The Sealy Embody uses what is called “Smart Latex” which is a mostly synthetic Dunlop latex blend which is less costly and less durable than higher quality latex. It also uses interlocking “inserts” of other materials in the latex so it has softer and firmer areas and would not be “typical” of the feel of other latex mattresses that use a higher quality latex (either Dunlop or talalay without the fabricated layers. It would also tend to be firmer than many latex mattresses although latex comes in a wide range of firmness and softness levels in both Dunlop and Talalay so firmness and softness would vary with each mattress.
On your suggestion Pheonix, I went to the boston bed company and tried out a few mattresses.
I liked a few of them like the memory foam/latex hybrids but my favorite was the Natural Splendor.
It consists of
2" 19ILD Talalay
2" 24ILD Talalaly
2" 28ILD Talalaly
6" 1823 Poly foam
1" 1835 Support foam
Unfortunately @1,300 it is out of my budget.
Is there any way I could customize the Ultimate dreams mattress to somewhat mimic this mattress?
I also tried their Natural Comfort mattress but found it a bit too firm.
2" 28IDL Talalay
6" 1823 Poly foam
1" 1835 Support foam
The layering of these mattresses and the Ultimate Dreams are very different and I don’t know the ILD of either the base layer of the Ultimate Dreams of the quilting foam that they use so I can’t really make an educated guess at which layer choice may feel most like the Natural Splendor (which seems to have quite soft support layers). My guess is that the support layers of the Ultimate Dreams would be higher than either the 28 ILD of the third latex layer or the 23 ILD of the 6" polyfoam layer. the different layer thicknesses of the materials would also make a difference.
I think if you tell Chuck the details of these layers (and assuming they are correct because 1823 really does seem quite soft to me) that he would probably be in the best position to make an “intuitive educated guess” although it would be very difficult to “translate” two mattresses that were so different. The biggest difficulty is that the choice of comfort layer doesn’t change the deeper layers of the mattress and the base layers are part of how the mattress feels as well. These are very different between the two mattresses so you would be trying to reach the same “feel” through two very different “pathways” and foam combinations which is difficult at best. I think the closest you could likely get would be an educated guess at a comparable and approximate overall feel such as soft, medium, or firm.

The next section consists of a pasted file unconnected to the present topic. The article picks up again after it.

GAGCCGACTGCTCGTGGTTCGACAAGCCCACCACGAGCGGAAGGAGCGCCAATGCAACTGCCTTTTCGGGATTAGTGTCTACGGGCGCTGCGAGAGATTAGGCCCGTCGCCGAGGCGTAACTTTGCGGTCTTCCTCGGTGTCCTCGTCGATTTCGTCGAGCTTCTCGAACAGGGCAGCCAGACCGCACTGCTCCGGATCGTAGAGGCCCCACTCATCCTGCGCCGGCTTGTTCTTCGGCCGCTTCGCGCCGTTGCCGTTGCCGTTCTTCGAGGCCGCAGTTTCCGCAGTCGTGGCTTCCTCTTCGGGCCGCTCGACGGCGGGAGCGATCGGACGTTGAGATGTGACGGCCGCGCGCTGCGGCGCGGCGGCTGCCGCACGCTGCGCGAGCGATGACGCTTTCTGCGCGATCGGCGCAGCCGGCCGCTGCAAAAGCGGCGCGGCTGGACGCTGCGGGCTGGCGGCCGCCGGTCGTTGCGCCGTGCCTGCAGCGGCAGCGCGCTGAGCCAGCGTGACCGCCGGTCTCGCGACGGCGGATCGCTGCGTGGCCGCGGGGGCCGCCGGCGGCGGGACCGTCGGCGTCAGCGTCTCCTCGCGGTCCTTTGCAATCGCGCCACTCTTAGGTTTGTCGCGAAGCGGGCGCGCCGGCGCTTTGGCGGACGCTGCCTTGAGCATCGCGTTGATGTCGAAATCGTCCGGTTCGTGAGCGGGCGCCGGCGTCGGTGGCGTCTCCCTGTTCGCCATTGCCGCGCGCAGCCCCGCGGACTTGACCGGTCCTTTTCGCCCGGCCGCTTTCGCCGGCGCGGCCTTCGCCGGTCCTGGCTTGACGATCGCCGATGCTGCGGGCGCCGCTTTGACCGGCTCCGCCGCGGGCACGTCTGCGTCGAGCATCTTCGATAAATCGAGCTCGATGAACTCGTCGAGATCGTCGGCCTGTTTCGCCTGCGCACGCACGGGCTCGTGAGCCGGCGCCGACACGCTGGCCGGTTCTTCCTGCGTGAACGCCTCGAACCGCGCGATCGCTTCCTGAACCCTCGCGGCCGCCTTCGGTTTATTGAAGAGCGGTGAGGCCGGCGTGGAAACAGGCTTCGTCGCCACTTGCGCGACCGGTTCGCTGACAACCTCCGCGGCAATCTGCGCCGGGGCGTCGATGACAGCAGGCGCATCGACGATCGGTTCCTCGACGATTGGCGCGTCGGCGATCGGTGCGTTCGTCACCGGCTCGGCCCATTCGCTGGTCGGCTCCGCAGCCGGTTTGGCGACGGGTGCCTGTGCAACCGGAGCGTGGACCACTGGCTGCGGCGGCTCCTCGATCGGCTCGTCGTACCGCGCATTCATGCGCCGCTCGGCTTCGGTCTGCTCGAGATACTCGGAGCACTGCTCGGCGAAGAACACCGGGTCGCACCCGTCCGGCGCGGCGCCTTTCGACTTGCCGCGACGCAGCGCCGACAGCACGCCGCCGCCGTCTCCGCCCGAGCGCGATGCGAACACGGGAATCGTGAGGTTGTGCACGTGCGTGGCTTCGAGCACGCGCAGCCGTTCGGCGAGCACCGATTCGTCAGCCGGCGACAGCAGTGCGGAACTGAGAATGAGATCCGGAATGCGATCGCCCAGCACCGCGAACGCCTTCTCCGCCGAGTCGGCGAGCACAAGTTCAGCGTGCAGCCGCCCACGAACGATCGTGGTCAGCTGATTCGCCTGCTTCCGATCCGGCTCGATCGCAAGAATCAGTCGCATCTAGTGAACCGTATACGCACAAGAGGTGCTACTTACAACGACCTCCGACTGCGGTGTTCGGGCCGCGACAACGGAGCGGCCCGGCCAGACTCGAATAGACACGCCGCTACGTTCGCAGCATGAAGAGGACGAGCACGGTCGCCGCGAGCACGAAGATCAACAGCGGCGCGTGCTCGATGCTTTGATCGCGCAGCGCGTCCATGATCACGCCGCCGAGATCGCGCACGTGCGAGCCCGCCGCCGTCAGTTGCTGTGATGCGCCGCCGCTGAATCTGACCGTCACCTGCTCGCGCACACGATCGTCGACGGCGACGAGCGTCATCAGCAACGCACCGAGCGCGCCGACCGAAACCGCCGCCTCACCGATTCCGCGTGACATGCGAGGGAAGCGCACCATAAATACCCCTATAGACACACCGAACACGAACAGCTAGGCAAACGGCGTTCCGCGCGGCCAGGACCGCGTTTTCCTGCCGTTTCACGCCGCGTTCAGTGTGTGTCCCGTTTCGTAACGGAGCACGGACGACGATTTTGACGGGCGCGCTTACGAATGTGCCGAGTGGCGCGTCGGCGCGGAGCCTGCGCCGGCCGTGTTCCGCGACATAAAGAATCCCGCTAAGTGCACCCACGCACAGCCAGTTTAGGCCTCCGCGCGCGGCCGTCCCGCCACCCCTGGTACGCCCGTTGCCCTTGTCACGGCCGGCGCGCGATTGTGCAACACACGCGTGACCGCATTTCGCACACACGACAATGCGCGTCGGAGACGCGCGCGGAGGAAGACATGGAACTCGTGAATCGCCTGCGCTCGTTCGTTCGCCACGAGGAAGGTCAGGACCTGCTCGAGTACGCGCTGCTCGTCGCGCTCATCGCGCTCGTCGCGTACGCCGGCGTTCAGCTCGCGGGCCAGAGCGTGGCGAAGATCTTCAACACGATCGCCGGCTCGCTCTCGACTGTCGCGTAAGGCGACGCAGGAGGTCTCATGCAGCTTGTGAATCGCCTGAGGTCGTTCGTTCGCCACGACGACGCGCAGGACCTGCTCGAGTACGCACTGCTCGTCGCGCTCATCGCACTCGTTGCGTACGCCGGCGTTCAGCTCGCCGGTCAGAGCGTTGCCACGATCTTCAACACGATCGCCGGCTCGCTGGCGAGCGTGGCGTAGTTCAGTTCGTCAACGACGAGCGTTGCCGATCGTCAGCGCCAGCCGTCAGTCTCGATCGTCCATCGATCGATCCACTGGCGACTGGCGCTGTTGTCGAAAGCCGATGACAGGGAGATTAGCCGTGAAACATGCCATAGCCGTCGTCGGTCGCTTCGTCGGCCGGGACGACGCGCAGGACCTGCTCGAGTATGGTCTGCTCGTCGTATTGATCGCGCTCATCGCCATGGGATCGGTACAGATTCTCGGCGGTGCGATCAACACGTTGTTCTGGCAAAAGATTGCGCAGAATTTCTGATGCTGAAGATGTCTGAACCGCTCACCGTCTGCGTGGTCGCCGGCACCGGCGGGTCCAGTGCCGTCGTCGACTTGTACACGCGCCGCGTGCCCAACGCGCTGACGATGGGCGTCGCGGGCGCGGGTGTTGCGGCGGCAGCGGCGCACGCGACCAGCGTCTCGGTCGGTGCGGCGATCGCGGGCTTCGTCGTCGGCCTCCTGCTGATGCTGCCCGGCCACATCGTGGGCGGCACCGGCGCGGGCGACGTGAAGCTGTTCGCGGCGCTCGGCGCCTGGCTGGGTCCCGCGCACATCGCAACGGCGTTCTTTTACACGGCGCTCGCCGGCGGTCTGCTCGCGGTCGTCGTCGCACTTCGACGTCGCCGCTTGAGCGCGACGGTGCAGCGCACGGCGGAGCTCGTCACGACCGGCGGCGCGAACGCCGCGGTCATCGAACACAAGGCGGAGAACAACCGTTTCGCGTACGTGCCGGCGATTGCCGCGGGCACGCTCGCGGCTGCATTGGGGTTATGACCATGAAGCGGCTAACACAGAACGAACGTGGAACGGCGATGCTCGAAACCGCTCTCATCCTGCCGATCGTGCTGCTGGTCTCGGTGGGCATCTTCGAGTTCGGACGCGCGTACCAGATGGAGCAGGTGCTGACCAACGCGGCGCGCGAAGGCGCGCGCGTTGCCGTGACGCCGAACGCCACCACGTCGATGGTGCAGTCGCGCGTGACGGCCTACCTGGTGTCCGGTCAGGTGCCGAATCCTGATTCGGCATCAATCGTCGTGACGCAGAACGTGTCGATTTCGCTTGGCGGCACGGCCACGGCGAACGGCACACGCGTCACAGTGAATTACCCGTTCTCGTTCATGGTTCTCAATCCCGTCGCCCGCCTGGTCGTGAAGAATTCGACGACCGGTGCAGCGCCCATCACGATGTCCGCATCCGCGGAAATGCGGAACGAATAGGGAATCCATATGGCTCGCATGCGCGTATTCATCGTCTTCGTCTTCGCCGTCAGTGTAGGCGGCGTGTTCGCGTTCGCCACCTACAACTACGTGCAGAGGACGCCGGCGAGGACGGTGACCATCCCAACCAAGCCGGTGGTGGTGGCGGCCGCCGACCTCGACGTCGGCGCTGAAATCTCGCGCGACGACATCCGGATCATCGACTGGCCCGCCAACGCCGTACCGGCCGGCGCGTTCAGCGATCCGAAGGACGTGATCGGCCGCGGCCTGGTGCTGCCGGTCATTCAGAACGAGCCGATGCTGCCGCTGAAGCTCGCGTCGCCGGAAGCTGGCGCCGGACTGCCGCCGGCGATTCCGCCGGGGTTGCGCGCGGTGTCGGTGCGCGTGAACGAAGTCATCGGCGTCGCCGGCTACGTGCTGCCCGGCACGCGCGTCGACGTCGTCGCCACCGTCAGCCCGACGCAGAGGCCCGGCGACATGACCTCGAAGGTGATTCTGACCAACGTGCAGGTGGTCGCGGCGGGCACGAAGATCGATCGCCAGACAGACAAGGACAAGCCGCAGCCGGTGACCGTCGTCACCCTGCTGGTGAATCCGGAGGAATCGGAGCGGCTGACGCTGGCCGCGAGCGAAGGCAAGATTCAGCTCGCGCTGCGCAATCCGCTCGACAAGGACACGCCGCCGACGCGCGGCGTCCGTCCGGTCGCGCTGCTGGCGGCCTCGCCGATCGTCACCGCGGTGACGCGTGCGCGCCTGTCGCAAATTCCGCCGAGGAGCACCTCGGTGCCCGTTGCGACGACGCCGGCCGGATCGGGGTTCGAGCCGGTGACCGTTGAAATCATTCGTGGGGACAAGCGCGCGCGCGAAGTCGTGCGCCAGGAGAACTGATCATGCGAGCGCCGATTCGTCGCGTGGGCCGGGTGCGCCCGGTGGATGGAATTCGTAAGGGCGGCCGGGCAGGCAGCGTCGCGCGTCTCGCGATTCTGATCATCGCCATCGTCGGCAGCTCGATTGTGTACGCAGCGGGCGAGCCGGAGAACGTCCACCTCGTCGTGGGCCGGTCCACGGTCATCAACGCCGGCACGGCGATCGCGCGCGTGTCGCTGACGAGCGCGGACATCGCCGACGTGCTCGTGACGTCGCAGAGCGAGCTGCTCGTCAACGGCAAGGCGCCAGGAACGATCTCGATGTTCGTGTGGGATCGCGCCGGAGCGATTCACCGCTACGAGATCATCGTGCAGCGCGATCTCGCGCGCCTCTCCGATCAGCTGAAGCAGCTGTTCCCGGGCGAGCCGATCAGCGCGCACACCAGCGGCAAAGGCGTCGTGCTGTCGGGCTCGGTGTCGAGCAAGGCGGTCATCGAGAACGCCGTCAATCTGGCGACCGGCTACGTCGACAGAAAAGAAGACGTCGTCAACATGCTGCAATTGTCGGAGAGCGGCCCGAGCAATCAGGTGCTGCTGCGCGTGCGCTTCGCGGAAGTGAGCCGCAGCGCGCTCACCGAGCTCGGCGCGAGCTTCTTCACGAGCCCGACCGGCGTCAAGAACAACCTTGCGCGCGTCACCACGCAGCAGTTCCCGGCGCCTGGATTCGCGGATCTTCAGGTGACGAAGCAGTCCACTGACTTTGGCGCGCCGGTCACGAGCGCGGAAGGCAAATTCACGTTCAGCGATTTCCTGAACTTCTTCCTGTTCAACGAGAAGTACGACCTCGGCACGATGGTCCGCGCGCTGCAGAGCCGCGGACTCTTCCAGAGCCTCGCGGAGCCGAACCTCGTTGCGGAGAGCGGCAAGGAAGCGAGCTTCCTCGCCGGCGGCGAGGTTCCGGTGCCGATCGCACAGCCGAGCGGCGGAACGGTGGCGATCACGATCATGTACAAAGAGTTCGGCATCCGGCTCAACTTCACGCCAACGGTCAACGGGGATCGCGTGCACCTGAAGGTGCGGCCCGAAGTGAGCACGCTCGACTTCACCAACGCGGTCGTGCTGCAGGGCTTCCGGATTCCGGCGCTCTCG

I have another concern. I am about 235 lbs 6’4". While the softer mattress may feel good for a few minutes I am concerned that over the long term something firmer may be better for my back. Is this the case?
Yes … this is very true and higher weights tend to do better with both firmer support (providing better spinal alignment) and firmer comfort layers (which will feel softer than they would for a lighter person). Firmer materials will also tend to be more durable for higher weights and will last longer.
Comfort (pressure relief) is what you feel when you go to bed at night (or what most people “feel” in a showroom).
Support (spinal alignment) is what you feel when you get up in the morning (good if you were in alignment and possible back discomfort or pain if you weren’t).
Durability (the quality of the materials in a mattress) is what you will feel a year or two (and hopefully more) down the road as the materials in the mattress soften and degrade. More durable materials will keep their support and comfort for much longer.
Most people know how to evaluate comfort and this is what most people test for exclusively in a showroom.
Support is a little more difficult to test for and there are some suggestions in post #11 here.
You can’t test for or feel durability or quality at all so this why it’s so important to know the details and “quality specs” of all the layers in your mattress. Since higher quality materials and components are also more costly than lower quality of the same type … this also gives you a way to make more meaningful comparisons between mattresses.